Various news reports and developments over these past two weeks are reinforcing a scenario that the trade war involving the United States and China will likely drag on or escalate for the remainder of 2019. The implication is that multi-industry supply chain management teams will likely have to weight their product supply and customer fulfillment support strategies towards assumptions of escalating tensions, tariffs and other line-of business or product-specific implications.
This week, trade negotiators from both countries held in-person talks in Shanghai with little sign of any progress. The U.S. delegation was led by Treasury Secretary Steven Steven Mnuchin and U.S. Trade Representative Robert Lighthizer. The China delegation was led by Vice Premier Liu He.
Throughout the week, President Trump has “tweeted” his frustration at the lack of progress and suggested that China might delay negotiations until next year’s U.S. Presidential election. Trump is especially frustrated in what he perceives as a lack of follow-through in his talks with China’s President Xi Jinping whom he believes promised to step-up U.S. agricultural purchases. With no signs of any new agreement, both sides agreed to re-convene in September.
The Wall Street Journal reported this week that the slow progress is a purposeful tactic on the part of Beijing to wait out the negotiation process in order to extract a more favorable trade agreement. Further noted is that economists and analysts have been analyzing local, regional and country-wide economic data to assess how long China’s economy can withstand punitive tariffs. A further reported item being examined are potential impacts of U.S. companies moving their supply chains out of China,
The new salvo that occurred today was an announcement by Trump that the U.S. would impose 10 percent tariffs on an additional $300 billion in Chinese goods and products beginning September 1st, after this week’s trade talks failed to yield any significant results. The President continues to threaten that he will win re-election, and in going so, terms will be far more onerous for China.
Today’s tariff announcement precipitated yet another negative response for U.S. stock and bond markets, plummeting the stocks of retailers and businesess such as Apple. Once more, the U.S. Federal Reserve elected to drop interest rates, citing the economic drag of a trade war, among other risks.
While business executive may remain of the view that the ongoing trade conflict has to come to some resolution soon, Supply Chain Matters provides a lens reflecting both a supply and product demand network perspective.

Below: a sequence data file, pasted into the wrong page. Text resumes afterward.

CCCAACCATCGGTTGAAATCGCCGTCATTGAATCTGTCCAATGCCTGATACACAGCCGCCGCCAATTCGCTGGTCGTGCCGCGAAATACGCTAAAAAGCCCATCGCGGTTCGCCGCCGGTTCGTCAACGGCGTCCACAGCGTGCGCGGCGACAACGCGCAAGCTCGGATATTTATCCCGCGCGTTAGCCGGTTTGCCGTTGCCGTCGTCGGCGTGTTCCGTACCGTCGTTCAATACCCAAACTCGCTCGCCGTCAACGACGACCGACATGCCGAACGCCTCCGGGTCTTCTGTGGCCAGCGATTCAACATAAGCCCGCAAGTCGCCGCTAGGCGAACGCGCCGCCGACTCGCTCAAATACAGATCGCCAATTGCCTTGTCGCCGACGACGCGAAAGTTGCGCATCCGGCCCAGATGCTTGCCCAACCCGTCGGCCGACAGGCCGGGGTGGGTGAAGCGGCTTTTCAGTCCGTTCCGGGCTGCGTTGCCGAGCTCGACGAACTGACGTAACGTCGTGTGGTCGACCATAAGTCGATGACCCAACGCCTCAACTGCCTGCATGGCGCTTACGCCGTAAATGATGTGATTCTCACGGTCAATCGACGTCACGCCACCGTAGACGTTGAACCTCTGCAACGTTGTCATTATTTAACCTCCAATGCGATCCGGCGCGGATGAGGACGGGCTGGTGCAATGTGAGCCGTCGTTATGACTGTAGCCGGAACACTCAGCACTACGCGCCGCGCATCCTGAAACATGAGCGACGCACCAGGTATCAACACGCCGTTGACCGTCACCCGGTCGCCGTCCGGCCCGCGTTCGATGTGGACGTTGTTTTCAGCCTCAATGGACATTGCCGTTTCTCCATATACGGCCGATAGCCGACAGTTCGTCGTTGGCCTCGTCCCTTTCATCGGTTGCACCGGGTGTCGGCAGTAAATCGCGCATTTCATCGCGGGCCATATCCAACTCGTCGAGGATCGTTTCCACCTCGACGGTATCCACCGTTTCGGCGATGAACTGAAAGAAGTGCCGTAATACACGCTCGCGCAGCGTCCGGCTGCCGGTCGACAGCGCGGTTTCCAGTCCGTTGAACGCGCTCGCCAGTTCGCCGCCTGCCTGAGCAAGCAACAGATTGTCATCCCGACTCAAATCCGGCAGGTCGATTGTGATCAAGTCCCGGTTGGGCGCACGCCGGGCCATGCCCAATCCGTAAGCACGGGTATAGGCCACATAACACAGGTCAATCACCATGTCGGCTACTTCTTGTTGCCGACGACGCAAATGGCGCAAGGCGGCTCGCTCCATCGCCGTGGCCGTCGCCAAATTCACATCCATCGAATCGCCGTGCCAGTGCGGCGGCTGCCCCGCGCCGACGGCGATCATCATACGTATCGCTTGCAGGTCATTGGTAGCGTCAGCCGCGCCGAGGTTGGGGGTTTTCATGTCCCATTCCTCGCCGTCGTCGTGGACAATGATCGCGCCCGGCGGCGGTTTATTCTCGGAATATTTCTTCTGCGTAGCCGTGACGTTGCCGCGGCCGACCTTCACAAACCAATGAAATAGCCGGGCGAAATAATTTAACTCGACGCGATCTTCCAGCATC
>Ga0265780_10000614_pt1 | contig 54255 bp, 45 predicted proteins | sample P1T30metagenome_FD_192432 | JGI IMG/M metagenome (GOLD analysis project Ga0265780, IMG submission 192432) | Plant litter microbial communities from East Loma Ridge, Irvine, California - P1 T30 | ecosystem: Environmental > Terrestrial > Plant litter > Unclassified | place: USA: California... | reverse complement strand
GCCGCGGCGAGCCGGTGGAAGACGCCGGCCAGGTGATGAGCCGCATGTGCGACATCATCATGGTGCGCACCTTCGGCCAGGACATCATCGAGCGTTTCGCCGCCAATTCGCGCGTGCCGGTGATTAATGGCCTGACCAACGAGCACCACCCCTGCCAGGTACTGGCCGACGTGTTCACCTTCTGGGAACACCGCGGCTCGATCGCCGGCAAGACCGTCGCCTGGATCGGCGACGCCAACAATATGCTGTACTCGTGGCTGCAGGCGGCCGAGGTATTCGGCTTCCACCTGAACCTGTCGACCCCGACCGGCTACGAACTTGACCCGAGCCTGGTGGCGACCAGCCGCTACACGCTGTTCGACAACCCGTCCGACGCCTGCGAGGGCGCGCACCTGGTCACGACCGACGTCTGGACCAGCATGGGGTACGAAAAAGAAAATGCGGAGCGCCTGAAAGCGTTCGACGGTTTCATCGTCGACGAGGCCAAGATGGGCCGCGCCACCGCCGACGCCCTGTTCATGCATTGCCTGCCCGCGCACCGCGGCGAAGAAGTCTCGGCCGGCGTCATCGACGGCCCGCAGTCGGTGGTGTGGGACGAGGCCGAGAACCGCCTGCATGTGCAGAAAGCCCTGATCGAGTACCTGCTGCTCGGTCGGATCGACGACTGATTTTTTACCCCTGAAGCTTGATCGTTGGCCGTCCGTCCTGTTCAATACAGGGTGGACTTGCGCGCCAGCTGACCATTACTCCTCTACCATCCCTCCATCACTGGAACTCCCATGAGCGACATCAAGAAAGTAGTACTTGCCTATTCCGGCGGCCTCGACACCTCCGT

The next 3-4 months represent the supply ramp-up for Q4’s holiday fulfillment period.
Recall that last year, with the threat of new tariffs, retailers and businesses accelerated their inventory purchases in order to have non-tariff stocks for holiday sales. That option is no longer viable for 2019 since many intermediate, component or finished products will be subject to some level of tariffs. Neither is the option of re-routing China produced products through third-party countries to circumvent the imposition of tariffs. Sooner or later, Customs authorities will cite such actions with punitive measures and fines.
The reality is that some U.S. businesses have already assessed that trade tensions are likely to continue, regardless of any perceived trade agreement among the two nations. Trade conflict may indeed be a status-quo scenario.
As we have often observed, this remains a politically driven process among two very powerful nations each attempting to curry favor among economic groups, either industry or labor. Political processes are challenging in outcome prediction and generally run in multi-year cycles.
In the light of such circumstances, individual business actions are already being taken to move some portion of supply sourcing to other countries or regions as an element of supply network disruption or risk mitigation. Such moves are reportedly taxing any available production and logistics capacity in countries such as Vietnam and India.
With U.S. businesses and retailers showing added signs of profitability erosion and effects of higher inbound material costs, many can ill afford risking all-important revenue and profit goals for Q4. Neither does that extend to 2020.
Other countries, such as those in Europe or Latin America, not subject to escalating tariffs involving Chinese produced products have an implied cost advantage over U.S. businesses and retailers.
For these reasons, we believe that supply chain and procurement teams will have to take proactive actions now, if they have not done so, in order to be able to support expected business outcomes. Supply and customer fulfillment support strategies will have to be weighted toward assumptions of continued heightened trade tensions involving both countries, that may well extend beyond the U.S. Presidential election cycle.
Political processes indeed run in multi-year cycles, while supply chains have to deal with monthly and daily realities of fulfilling customer demand and competitive product supply needs.
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